The chair of Liberal Democrat Friends of Israel (LDFI) and the former chief executive of the Chief Rabbi's Office are amongst a dozen Jewish politicians, businessmen and charity workers to be enobled.
The additions to the House of Lords were among 54 political peers chosen by the main parties.
Long-standing party supporters Stanley Fink and Andrew Feldman head the Conservative appointees.
Mr Fink, a joint party treasurer, is a hedge fund manager who was formerly chief executive of the MAN Group and has donated £1.9 million to the Tories since 2003.
He is a vice-president of the Jewish Leadership Council, chairman of the patrons of Liberal Judaism and co-chairman of the Oxford Centre for Hebrew and Jewish Studies.
Mr Feldman is David Cameron's chief fundraiser and joint chairman of the party. The pair have been close friends since their days at Oxford. Mr Feldman raised money for Mr Cameron's leadership campaign five years ago and his company, Jayroma, has donated £55,000 to the party.
Joining them will be former BBC chairman and ex-ITV executive chairman Michael Grade, a regular after-dinner speaker at Jewish charity events, and David Gold.
The Herbert Smith lawyer, who belongs to Southend and Westcliff Hebrew Congregation, represented the Israeli organisation Keren Kayemeth LeIsrael in their dispute with Britain's JNF. "While the prospect of addressing the House of Lords is daunting," he said. "I feel that chairing a synagogue AGM has put me in very good stead."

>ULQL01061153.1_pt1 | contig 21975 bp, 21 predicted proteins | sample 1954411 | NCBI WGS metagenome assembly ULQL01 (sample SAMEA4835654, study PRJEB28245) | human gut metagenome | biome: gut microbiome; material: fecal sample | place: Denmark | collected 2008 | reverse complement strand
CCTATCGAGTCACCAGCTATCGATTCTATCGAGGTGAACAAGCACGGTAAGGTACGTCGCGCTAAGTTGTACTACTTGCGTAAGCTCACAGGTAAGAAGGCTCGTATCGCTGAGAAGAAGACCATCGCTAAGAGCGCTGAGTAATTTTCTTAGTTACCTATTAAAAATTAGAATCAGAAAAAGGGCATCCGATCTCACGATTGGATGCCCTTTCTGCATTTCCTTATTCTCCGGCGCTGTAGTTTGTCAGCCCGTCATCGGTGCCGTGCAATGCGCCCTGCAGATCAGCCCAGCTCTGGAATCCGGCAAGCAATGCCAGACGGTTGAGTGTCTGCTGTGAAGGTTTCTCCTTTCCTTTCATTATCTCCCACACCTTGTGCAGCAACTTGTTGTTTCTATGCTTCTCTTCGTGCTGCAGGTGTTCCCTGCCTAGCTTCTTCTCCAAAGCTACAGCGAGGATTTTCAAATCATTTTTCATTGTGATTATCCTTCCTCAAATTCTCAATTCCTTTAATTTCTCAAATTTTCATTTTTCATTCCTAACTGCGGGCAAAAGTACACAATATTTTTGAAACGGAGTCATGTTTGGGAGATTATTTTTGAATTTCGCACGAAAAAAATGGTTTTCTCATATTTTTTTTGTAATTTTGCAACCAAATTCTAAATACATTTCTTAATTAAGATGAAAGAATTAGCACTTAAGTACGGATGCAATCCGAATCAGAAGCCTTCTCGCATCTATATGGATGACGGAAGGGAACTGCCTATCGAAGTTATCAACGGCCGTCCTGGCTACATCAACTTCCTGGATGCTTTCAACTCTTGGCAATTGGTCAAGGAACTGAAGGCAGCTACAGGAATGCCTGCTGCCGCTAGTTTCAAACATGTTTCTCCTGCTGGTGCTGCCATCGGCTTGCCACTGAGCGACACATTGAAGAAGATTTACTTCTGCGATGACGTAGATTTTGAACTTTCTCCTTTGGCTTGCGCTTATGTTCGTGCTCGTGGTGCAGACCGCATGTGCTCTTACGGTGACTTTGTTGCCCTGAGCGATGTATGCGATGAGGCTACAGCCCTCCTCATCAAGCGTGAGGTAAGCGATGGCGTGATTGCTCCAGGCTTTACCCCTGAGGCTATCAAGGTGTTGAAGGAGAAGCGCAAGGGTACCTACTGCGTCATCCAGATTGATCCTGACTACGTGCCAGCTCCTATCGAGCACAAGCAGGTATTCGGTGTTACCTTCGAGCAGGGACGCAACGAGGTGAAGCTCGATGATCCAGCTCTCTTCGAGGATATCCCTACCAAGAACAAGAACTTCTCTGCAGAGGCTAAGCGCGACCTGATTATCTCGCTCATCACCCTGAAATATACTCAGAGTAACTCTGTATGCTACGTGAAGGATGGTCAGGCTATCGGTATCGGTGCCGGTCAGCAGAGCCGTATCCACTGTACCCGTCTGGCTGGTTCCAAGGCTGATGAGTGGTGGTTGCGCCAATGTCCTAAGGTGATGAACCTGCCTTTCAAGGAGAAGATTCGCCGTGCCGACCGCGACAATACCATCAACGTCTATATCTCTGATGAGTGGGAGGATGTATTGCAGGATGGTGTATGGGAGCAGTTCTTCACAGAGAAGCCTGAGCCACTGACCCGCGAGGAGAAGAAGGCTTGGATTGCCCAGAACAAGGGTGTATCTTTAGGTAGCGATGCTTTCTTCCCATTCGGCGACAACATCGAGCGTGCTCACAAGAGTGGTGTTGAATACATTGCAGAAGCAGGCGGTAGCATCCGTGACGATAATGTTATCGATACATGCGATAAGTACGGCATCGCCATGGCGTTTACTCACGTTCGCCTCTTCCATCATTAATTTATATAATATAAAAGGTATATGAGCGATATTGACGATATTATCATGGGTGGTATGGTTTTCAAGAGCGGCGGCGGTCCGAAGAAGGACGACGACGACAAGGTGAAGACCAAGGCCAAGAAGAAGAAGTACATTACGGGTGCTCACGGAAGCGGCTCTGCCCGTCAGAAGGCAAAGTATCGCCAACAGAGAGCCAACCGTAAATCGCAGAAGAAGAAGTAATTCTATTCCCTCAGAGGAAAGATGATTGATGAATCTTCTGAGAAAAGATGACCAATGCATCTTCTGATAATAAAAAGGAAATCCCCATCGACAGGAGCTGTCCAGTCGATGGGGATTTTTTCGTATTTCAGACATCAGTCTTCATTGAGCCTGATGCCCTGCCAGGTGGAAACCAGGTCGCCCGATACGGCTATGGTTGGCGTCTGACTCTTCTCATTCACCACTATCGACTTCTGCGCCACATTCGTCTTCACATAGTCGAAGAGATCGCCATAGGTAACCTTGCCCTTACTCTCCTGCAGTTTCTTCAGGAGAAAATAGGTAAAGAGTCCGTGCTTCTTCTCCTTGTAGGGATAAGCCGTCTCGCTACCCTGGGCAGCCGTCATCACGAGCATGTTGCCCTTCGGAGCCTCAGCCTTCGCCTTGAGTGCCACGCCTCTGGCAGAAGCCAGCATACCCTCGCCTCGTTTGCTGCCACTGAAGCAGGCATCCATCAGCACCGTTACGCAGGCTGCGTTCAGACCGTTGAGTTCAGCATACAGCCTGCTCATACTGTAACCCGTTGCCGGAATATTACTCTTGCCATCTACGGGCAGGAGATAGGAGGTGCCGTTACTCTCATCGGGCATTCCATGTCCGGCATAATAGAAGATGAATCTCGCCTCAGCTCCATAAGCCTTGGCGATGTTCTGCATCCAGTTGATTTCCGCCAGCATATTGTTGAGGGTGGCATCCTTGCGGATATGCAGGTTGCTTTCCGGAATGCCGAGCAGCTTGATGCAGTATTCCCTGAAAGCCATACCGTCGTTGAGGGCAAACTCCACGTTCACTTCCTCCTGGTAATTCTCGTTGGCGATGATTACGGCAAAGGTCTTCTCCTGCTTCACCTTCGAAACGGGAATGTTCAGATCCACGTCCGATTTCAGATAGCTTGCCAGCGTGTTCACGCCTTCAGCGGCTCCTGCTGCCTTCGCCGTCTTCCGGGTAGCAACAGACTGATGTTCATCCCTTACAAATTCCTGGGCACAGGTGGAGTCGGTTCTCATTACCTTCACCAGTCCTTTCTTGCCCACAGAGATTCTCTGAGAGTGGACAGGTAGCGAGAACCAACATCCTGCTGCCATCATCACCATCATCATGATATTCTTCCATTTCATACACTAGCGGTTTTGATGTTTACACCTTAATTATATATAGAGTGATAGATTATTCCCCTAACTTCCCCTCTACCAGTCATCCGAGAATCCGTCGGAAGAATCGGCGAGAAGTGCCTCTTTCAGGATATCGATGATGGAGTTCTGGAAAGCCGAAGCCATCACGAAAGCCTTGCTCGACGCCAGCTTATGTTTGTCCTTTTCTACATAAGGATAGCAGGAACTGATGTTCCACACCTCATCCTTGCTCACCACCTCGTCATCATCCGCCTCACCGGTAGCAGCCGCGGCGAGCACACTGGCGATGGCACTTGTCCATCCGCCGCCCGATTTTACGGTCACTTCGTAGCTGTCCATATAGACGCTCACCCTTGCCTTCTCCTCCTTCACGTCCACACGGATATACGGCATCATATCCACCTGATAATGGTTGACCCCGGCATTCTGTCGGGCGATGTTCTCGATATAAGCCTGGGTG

Gordon Wasserman, an expert on police force management, also becomes a Lord.
Jonathan Kestenbaum, former UJIA chief executive and past chairman of the Maccabi GB squad, is a surprise new Laboour peer. Having won the IDF's Outstanding Soldier award in 1983, he returned to the UK in 1991 to head the Chief Rabbi's office under Lord Sacks. Currently chief executive of the endowment fund for science and technology, he will step down to become chairman and chief executive of Five Arrows, Lord Rothschild's family investment company.
Oona King's peerage signals a return to front-line politics for the former Bethnal Green and Bow MP.
She is currently head of diversity at Channel Four and is a close friend of new Labour leader Ed Miliband. In September she lost to Ken Livingstone in the race to be the party's London mayoral candidate.
The third Labour peer is JFS-educated academic Maurice Glasman, an activist with the London Citizens group and director of the faith and citizenship programme at London Metropolitan University. He is also vice-chairman of the Simon Marks Jewish Primary School in Stoke Newington.
Jon Mendelson, Gordon Brown's chief fundraiser and former Labour Friends of Israel chairman, is believed to have been approved for a peerage six months ago after being proposed by the former Prime Minister. But his honour was vetoed by new Labour leader Ed Miliband.
● Liberal Democrats
LDFI chair Monroe Palmer's elevation comes a fortnight after Nick Clegg admitted that not enough had been done to support pro-Israel voices in the party.
A councillor in Barnet for more than 25 years, Mr Palmer is a former party treasurer and serves as an adviser to Mr Clegg on the Middle East.
He said: "I'm looking forward to taking on the role. It's clear that being
an advocate of Jewish and Israeli causes has not harmed my name going forward.
"I will certainly speak up for Israel.
I want to be in the Lords in time to talk about universal jurisdiction."
Party donors Jonathan Marks and Paul Strasburger will join him, as will former MP Susan Kramer, the daughter of a Hungarian Holocaust survivor.
She lost her Richmond Park seat in May's general election and is now standing to be the party's president.